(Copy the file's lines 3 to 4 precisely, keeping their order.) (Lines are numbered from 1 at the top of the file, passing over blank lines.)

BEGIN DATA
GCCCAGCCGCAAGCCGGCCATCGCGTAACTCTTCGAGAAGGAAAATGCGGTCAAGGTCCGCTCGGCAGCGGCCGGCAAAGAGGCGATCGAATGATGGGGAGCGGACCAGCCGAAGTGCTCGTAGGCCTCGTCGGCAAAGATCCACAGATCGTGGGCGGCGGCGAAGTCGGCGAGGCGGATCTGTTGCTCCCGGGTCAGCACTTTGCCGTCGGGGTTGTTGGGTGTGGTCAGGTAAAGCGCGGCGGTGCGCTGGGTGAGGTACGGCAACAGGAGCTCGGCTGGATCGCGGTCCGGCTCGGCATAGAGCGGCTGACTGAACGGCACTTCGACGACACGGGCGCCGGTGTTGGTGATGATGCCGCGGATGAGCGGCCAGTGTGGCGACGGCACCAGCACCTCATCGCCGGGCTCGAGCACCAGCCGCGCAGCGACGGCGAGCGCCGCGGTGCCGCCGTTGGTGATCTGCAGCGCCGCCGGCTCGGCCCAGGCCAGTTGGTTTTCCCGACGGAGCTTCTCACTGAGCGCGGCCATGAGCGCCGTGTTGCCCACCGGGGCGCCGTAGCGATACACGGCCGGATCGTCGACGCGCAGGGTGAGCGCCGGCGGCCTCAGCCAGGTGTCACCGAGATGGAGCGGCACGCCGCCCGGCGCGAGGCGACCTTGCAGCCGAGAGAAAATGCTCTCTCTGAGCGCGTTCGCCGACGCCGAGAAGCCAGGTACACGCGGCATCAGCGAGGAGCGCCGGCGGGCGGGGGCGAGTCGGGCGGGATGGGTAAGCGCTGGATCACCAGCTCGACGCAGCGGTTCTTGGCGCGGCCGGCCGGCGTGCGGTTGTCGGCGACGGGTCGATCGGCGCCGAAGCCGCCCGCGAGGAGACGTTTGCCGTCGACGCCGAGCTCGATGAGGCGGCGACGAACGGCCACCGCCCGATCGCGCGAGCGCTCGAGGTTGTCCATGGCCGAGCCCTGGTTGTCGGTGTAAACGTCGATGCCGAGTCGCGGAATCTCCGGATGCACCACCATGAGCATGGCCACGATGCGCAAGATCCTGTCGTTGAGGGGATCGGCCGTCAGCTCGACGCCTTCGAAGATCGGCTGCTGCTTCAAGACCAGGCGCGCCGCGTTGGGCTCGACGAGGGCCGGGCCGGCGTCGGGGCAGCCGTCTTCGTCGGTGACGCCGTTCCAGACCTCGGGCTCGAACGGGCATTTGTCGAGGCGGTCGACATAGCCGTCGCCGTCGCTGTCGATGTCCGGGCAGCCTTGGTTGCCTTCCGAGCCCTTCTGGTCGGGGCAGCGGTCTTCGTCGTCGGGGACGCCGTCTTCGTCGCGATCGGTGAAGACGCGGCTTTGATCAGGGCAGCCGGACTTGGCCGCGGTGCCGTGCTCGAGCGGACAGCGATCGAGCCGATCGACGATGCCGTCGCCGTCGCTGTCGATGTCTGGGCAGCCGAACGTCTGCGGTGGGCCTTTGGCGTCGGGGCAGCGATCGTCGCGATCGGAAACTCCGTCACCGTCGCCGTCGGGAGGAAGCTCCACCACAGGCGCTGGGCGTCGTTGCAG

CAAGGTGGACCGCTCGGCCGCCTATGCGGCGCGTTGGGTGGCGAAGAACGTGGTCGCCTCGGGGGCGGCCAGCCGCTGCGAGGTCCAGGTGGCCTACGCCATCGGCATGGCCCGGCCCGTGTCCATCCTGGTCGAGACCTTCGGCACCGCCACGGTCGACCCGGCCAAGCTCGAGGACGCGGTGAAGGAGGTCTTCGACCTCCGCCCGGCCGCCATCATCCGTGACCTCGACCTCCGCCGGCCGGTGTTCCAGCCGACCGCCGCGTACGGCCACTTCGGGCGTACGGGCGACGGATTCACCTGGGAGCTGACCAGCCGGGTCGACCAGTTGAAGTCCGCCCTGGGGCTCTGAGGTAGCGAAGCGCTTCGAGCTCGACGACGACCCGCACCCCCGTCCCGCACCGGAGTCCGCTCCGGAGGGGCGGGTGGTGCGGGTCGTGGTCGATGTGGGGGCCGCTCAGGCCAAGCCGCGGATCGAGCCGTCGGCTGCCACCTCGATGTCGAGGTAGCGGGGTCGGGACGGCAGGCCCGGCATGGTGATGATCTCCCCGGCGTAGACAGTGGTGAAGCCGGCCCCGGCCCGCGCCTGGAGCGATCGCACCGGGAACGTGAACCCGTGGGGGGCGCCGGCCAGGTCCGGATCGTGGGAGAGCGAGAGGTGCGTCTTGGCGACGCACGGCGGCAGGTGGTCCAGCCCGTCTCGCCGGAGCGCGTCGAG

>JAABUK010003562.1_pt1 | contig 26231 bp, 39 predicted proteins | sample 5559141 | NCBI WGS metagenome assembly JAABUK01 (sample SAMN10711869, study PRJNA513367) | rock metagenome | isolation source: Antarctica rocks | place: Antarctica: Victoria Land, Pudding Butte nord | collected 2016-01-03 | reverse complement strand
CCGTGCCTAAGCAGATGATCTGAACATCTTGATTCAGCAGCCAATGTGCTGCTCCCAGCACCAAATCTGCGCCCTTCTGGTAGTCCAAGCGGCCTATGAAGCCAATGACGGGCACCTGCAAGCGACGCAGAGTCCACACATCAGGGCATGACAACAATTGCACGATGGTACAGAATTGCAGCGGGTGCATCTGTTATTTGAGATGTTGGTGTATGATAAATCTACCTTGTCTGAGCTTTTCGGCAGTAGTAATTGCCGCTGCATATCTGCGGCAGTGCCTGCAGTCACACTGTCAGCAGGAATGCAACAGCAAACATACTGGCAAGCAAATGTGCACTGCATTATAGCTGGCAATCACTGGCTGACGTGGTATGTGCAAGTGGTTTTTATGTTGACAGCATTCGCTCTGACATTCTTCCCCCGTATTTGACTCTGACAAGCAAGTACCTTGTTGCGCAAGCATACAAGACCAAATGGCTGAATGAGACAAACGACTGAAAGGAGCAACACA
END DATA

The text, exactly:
>JAABUK010003562.1_pt1 | contig 26231 bp, 39 predicted proteins | sample 5559141 | NCBI WGS metagenome assembly JAABUK01 (sample SAMN10711869, study PRJNA513367) | rock metagenome | isolation source: Antarctica rocks | place: Antarctica: Victoria Land, Pudding Butte nord | collected 2016-01-03 | reverse complement strand
CCGTGCCTAAGCAGATGATCTGAACATCTTGATTCAGCAGCCAATGTGCTGCTCCCAGCACCAAATCTGCGCCCTTCTGGTAGTCCAAGCGGCCTATGAAGCCAATGACGGGCACCTGCAAGCGACGCAGAGTCCACACATCAGGGCATGACAACAATTGCACGATGGTACAGAATTGCAGCGGGTGCATCTGTTATTTGAGATGTTGGTGTATGATAAATCTACCTTGTCTGAGCTTTTCGGCAGTAGTAATTGCCGCTGCATATCTGCGGCAGTGCCTGCAGTCACACTGTCAGCAGGAATGCAACAGCAAACATACTGGCAAGCAAATGTGCACTGCATTATAGCTGGCAATCACTGGCTGACGTGGTATGTGCAAGTGGTTTTTATGTTGACAGCATTCGCTCTGACATTCTTCCCCCGTATTTGACTCTGACAAGCAAGTACCTTGTTGCGCAAGCATACAAGACCAAATGGCTGAATGAGACAAACGACTGAAAGGAGCAACACA